100 Year Old Bosch-Druck Adapts to a Digital Age
Published on April 30, 2012
Cary Sherburne interviews Dr. Rüdiger Schmidt, Managing Director at Bosch-Druck about the company's rich history and their modern conversion to digital printing.
Cary Sherbrune: Hi. I’m Cary Sherburne, Senior Editor at WhatTheyThink.com and I'm here with Rüdiger Schmidt from Germany. Your company is Bosch-Druck.
Rüdiger Schmidt: Absolutely, yeah.
Cary Sherbrune: Glad to have you here today.
Rüdiger Schmidt: Wonderful. Thank you.
Cary Sherbrune: Can you give us a little background about your company and, you know, when you were founded and what kind of production platform you have, that kind of thing?
Rüdiger Schmidt: Oh, that would be a long story telling everything about the past. We were actually founded in 1914.
Cary Sherbrune: Oh wow.
Rüdiger Schmidt: So we’re getting clOcé to our 100th Anniversary.
Cary Sherbrune: Oh, that’s terrific.
Rüdiger Schmidt: And for the most time all the business for the last many decades we’ve been employing offset at the main production technology and we started digital. By the time it started I thought it’s already quite late, but it turned out to be quite early in 2001 when we had the first press. And we’ve grown that part of the operation now to around 30 percent of all business.
Cary Sherbrune: Oh wow, that’s great.
Rüdiger Schmidt: And we have five Indigos and Océ, and we do lots of stuff in terms of black and white for publishing that’s a little bit from our traditional business. And then with the many, many color machines we do photo books, everything in the photo specialty area; also, some quite interesting things with data printing for automotive. And the other thing that we also have is print business coming to us from all different sides of the industry.
Cary Sherbrune: And mostly—is your business mostly from companies and people within Germany or are you pretty international, or how is that working?
Rüdiger Schmidt: It depends a little bit on what you call international, because being in the middle of Europe, Austria, for instance, is quite clOcé to us so we do work also for Switzerland and Austria. And we do have some international work that’s been pushed to us from the U.S., but that’s only on a minor scale.
Cary Sherbrune: On a minor scale. So if you look at your business now so it’s been a little over ten years you’ve had digital, how would you break it out percentage-wise between analog and digital now?
Rüdiger Schmidt: Well, analog had also been growing, especially before we were going through the crisis that really hit us all so hard because automotive in the southern part of Germany with VMW, Audi and Mercedes, we really felt the heat of the crisis. But before, offset was also increasing, but digital was increasing much more. So by now it’s about 30 percent of our business.
Cary Sherbrune: Digital—wow, that’s great. And so what are some of the new conversations that you’re having with customers because you have that digital capability?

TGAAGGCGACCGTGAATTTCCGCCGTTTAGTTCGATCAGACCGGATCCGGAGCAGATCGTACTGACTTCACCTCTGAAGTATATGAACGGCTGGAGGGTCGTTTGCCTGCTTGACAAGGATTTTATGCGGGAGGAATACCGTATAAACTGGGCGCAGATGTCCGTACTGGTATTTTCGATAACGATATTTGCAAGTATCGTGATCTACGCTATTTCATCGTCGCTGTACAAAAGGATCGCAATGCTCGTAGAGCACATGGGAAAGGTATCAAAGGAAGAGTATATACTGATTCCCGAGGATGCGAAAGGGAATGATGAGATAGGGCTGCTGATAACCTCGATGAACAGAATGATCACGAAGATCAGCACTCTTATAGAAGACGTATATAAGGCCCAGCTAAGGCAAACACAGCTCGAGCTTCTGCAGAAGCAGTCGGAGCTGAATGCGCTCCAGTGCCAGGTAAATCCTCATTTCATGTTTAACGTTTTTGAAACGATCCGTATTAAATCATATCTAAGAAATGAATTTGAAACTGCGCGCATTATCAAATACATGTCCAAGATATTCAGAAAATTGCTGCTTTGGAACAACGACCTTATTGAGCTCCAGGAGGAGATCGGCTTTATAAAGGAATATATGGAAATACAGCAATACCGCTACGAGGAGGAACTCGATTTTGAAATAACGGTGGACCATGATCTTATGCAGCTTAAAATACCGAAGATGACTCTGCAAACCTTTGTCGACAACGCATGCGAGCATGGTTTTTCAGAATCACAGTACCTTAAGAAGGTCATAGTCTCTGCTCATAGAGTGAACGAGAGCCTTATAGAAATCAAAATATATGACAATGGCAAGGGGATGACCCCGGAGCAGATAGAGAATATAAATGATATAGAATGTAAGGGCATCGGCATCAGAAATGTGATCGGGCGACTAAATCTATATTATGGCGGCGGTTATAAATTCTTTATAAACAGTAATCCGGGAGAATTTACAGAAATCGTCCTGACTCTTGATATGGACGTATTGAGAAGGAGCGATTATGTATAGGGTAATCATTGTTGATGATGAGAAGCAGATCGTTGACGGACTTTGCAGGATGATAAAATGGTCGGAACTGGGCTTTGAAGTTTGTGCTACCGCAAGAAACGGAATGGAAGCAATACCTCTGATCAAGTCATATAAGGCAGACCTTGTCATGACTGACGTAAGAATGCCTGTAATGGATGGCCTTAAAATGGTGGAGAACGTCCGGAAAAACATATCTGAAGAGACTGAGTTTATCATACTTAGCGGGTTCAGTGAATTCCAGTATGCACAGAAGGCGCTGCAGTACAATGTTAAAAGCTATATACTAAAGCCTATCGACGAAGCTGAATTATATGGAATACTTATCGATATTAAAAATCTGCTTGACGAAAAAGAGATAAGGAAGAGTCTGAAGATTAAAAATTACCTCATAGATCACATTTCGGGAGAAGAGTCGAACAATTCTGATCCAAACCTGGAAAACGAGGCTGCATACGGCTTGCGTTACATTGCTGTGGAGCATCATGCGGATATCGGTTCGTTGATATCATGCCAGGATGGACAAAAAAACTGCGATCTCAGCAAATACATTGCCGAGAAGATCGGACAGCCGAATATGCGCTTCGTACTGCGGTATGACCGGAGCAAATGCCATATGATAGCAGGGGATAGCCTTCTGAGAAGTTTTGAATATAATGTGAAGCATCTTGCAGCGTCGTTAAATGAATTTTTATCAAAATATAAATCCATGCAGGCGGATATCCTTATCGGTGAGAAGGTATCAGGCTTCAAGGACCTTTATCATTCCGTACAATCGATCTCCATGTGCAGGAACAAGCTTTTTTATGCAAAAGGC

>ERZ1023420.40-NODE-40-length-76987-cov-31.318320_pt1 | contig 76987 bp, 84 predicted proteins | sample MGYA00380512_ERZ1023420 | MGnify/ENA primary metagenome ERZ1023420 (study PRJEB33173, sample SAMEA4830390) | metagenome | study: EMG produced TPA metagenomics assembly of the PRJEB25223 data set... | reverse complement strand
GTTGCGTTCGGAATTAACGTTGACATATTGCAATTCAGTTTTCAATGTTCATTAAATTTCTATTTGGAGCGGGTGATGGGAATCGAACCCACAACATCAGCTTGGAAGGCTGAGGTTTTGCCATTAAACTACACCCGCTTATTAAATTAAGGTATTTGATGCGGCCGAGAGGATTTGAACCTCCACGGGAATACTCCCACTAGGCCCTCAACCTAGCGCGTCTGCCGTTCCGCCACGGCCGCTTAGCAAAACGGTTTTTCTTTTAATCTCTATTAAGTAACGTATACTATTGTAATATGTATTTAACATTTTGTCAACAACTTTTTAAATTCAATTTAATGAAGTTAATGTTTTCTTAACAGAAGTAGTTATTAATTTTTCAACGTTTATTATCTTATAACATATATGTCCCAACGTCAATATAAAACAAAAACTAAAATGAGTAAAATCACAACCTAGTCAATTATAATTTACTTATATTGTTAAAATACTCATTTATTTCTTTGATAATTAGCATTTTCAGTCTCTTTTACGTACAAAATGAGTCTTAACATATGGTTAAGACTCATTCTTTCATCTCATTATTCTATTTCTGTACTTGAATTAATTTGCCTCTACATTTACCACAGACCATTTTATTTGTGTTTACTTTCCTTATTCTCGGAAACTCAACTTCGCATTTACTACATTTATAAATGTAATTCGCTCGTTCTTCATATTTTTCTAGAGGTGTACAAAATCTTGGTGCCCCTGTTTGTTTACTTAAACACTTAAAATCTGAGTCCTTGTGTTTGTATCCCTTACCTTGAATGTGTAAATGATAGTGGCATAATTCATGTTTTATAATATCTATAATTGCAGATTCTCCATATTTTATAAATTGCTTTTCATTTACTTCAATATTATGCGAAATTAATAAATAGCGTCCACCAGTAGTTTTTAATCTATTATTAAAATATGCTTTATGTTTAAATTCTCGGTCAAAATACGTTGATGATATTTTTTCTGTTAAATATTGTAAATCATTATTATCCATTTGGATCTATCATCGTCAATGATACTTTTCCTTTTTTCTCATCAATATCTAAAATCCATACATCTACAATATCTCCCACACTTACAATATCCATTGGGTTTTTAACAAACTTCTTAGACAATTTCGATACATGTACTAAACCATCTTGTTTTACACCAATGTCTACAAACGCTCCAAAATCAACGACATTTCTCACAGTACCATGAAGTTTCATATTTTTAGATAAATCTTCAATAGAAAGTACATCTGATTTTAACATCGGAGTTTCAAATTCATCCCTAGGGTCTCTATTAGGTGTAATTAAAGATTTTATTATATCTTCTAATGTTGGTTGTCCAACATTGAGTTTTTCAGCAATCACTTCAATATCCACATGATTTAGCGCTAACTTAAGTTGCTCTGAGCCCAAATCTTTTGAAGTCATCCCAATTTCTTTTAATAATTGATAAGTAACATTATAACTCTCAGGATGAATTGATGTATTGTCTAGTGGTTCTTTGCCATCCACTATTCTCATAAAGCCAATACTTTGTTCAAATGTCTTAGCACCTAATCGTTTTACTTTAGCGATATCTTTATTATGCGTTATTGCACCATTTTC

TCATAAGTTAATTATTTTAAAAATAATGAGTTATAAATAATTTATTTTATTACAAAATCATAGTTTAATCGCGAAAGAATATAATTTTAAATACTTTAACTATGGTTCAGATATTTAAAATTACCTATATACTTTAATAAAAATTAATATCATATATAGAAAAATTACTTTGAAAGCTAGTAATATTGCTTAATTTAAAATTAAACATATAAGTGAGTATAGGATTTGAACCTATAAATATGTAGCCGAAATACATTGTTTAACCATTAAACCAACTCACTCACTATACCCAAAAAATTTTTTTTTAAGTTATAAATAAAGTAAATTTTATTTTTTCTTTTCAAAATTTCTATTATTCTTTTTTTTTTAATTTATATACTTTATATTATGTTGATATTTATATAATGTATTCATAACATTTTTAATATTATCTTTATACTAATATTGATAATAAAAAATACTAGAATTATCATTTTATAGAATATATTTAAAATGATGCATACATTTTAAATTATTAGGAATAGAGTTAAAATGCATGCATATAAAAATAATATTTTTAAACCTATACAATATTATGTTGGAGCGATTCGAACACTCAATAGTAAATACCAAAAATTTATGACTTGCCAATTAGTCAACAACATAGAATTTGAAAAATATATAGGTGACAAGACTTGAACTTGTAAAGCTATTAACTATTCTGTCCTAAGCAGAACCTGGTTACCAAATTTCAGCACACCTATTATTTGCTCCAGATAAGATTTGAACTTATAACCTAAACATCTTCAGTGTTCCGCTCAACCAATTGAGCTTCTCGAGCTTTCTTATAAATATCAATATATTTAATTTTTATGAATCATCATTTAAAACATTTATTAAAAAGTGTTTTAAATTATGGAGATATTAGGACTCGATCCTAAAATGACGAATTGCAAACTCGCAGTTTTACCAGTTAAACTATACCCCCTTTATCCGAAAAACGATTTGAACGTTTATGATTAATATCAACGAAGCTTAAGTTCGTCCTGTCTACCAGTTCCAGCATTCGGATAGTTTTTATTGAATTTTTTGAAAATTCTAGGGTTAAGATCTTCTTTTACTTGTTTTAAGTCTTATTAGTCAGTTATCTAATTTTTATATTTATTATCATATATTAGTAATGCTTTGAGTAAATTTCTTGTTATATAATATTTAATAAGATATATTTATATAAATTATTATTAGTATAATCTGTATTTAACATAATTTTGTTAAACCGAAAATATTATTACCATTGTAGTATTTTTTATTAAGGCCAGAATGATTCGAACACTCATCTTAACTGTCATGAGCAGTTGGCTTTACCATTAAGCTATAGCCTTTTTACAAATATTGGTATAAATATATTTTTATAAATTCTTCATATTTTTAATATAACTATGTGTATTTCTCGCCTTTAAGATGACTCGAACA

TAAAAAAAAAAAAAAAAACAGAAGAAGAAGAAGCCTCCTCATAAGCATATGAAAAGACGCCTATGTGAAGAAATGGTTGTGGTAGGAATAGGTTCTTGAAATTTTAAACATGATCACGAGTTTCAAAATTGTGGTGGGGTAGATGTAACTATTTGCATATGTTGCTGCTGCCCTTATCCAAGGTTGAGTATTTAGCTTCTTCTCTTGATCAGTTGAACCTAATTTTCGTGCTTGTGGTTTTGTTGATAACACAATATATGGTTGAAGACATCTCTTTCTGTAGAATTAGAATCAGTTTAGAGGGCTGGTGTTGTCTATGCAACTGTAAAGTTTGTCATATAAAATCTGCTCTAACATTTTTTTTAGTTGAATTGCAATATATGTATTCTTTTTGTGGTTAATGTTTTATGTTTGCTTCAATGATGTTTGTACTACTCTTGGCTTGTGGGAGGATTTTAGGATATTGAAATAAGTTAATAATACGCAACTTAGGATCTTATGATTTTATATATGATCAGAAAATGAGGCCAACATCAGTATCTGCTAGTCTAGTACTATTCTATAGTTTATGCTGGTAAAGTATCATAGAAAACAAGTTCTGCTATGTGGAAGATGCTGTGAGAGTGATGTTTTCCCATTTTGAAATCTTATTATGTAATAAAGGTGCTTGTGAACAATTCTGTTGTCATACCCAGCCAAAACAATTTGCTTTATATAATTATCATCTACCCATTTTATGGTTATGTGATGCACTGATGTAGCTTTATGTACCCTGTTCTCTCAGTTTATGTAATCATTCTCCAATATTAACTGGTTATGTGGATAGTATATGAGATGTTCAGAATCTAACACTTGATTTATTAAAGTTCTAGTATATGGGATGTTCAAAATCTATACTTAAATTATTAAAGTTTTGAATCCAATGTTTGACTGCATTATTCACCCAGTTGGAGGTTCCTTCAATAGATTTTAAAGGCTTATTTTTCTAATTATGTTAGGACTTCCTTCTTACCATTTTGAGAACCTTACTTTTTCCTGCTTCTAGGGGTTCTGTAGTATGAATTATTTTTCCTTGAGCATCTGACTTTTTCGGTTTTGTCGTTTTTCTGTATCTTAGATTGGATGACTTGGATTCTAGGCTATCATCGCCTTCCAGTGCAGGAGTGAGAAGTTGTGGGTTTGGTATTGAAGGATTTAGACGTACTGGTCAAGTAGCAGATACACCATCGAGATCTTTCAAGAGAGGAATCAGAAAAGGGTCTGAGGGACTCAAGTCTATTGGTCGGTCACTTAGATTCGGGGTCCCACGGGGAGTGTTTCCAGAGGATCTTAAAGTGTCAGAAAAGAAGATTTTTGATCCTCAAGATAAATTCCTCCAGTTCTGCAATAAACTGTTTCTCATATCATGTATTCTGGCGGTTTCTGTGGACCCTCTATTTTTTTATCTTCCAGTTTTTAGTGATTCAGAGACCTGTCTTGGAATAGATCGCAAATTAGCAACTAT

Rüdiger Schmidt: Lots of the new conversations we have is really on the handling and the production of print on demand and really very small order sizes. Whenever you get connected to that platform, the idea of handling a shopping cart with all the different items, some items might even be coming from pre-production from offset, others might be non-print products that we don’t just put into the shipments for the customers. And, of course, at the core it’s a digital print that we produce and really do nth to customer fulfillment, and that really has been growing quite a lot. While in the beginning, we were doing short runs, we were doing manuals, we were doing short run book printing, not really going all the way down to the really small order sizes, but that’s now changing towards the direction.
Cary Sherbrune: And customers are really into that now, right, because they want to save the money and reduce the waste.
Rüdiger Schmidt: Yes, yes. And with the technology improving and the cost per piece coming down, we’ve now seen that on the promise of short run for publishing the cost per piece goes down to a level where it is interesting then to talk about the concepts that we’ve known for a long time, not stock anything and doing everything on demand and really find the right mix between offset and digital. And then, of course, digital is profiting from that and offset might be losing a bit. But overall, if you offer all solutions to the customer, you as the print provider might be better off because you’re the one-stop solution for them.
Cary Sherbrune: So you really have a true hybrid production platform.
Rüdiger Schmidt: Yeah.
Cary Sherbrune: That’s great.
Rüdiger Schmidt: I mean offset still is by far the most part of our business, where Heidelberg company, only having Heidelberg presses. It really is a bit pity for us to see how the German manufacturing companies in that area as MAN Roland, Heidelberg and KBA, not so much KBA, but MAN Roland and Heidelberg are suffering, because it’s a really, really important technology for us to give the full picture, the full solution to our customers.
Cary Sherbrune: Yeah. Well, thank you very much for sharing your perspective.
Rüdiger Schmidt: Thank you.
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